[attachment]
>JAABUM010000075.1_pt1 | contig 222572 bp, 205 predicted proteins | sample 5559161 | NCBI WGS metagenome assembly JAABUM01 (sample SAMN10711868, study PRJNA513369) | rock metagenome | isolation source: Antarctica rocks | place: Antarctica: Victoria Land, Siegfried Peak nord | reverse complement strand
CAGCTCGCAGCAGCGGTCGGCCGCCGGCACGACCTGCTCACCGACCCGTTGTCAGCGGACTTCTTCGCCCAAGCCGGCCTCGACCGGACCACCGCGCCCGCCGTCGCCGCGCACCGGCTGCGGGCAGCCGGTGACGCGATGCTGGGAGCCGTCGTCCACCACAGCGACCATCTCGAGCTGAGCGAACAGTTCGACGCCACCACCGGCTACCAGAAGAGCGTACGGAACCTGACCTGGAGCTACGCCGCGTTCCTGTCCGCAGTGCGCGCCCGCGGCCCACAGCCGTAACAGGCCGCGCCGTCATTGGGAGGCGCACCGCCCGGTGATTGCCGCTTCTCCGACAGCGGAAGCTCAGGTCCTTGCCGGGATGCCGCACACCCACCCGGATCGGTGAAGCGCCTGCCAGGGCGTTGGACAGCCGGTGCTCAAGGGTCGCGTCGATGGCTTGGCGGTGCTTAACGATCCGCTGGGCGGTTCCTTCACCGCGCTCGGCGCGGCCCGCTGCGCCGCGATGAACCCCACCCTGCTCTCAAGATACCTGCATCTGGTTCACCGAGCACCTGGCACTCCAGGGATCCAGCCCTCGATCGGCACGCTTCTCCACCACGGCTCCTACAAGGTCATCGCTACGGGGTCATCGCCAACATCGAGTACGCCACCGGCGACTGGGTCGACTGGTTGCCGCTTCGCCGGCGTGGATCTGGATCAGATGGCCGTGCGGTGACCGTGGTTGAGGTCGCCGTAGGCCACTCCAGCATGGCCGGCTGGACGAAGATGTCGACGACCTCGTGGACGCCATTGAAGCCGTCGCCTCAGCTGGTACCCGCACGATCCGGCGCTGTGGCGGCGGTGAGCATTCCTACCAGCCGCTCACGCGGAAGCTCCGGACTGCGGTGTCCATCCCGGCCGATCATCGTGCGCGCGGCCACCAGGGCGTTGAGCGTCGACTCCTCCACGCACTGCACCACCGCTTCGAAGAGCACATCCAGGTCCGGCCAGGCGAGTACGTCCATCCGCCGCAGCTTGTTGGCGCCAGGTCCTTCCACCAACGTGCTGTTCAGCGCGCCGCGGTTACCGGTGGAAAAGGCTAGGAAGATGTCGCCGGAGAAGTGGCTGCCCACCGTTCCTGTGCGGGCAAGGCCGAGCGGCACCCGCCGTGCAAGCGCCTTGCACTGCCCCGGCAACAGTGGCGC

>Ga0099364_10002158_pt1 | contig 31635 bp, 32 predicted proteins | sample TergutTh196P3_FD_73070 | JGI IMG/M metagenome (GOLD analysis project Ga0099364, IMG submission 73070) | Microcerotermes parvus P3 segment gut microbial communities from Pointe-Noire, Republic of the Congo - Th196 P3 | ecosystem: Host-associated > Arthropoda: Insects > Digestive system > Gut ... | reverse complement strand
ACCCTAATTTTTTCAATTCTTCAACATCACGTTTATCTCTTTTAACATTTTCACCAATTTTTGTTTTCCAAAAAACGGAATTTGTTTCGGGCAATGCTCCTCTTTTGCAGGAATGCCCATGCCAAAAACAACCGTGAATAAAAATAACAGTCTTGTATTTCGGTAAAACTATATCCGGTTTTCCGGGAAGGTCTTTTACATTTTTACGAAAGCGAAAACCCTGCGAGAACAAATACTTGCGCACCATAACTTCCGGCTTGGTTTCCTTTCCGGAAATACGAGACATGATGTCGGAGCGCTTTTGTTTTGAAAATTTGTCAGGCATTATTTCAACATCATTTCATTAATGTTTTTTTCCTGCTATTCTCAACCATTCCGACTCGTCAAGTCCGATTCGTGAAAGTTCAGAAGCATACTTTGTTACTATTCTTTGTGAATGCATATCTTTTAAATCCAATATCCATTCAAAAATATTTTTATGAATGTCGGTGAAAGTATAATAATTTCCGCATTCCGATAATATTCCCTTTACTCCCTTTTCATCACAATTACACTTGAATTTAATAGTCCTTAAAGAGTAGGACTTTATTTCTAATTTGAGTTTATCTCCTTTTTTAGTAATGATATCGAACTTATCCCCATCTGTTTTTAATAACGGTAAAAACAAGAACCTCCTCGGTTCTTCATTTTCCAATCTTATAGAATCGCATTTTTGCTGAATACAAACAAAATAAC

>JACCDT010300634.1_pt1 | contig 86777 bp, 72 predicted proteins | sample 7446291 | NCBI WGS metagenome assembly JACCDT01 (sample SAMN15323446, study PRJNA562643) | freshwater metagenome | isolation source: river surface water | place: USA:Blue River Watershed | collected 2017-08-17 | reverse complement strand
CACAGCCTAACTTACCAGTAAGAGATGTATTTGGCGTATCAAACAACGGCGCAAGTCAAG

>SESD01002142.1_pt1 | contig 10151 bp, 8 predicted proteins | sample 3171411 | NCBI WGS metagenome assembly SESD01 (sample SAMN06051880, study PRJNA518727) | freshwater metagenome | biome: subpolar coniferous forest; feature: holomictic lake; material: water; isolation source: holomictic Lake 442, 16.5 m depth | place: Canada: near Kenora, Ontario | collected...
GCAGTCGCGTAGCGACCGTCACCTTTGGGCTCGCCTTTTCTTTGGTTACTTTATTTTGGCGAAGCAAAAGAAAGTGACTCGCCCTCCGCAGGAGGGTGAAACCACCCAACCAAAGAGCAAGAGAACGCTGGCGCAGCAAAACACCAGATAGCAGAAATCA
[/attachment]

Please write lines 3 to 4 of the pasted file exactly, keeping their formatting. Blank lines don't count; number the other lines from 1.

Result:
>Ga0099364_10002158_pt1 | contig 31635 bp, 32 predicted proteins | sample TergutTh196P3_FD_73070 | JGI IMG/M metagenome (GOLD analysis project Ga0099364, IMG submission 73070) | Microcerotermes parvus P3 segment gut microbial communities from Pointe-Noire, Republic of the Congo - Th196 P3 | ecosystem: Host-associated > Arthropoda: Insects > Digestive system > Gut ... | reverse complement strand
ACCCTAATTTTTTCAATTCTTCAACATCACGTTTATCTCTTTTAACATTTTCACCAATTTTTGTTTTCCAAAAAACGGAATTTGTTTCGGGCAATGCTCCTCTTTTGCAGGAATGCCCATGCCAAAAACAACCGTGAATAAAAATAACAGTCTTGTATTTCGGTAAAACTATATCCGGTTTTCCGGGAAGGTCTTTTACATTTTTACGAAAGCGAAAACCCTGCGAGAACAAATACTTGCGCACCATAACTTCCGGCTTGGTTTCCTTTCCGGAAATACGAGACATGATGTCGGAGCGCTTTTGTTTTGAAAATTTGTCAGGCATTATTTCAACATCATTTCATTAATGTTTTTTTCCTGCTATTCTCAACCATTCCGACTCGTCAAGTCCGATTCGTGAAAGTTCAGAAGCATACTTTGTTACTATTCTTTGTGAATGCATATCTTTTAAATCCAATATCCATTCAAAAATATTTTTATGAATGTCGGTGAAAGTATAATAATTTCCGCATTCCGATAATATTCCCTTTACTCCCTTTTCATCACAATTACACTTGAATTTAATAGTCCTTAAAGAGTAGGACTTTATTTCTAATTTGAGTTTATCTCCTTTTTTAGTAATGATATCGAACTTATCCCCATCTGTTTTTAATAACGGTAAAAACAAGAACCTCCTCGGTTCTTCATTTTCCAATCTTATAGAATCGCATTTTTGCTGAATACAAACAAAATAAC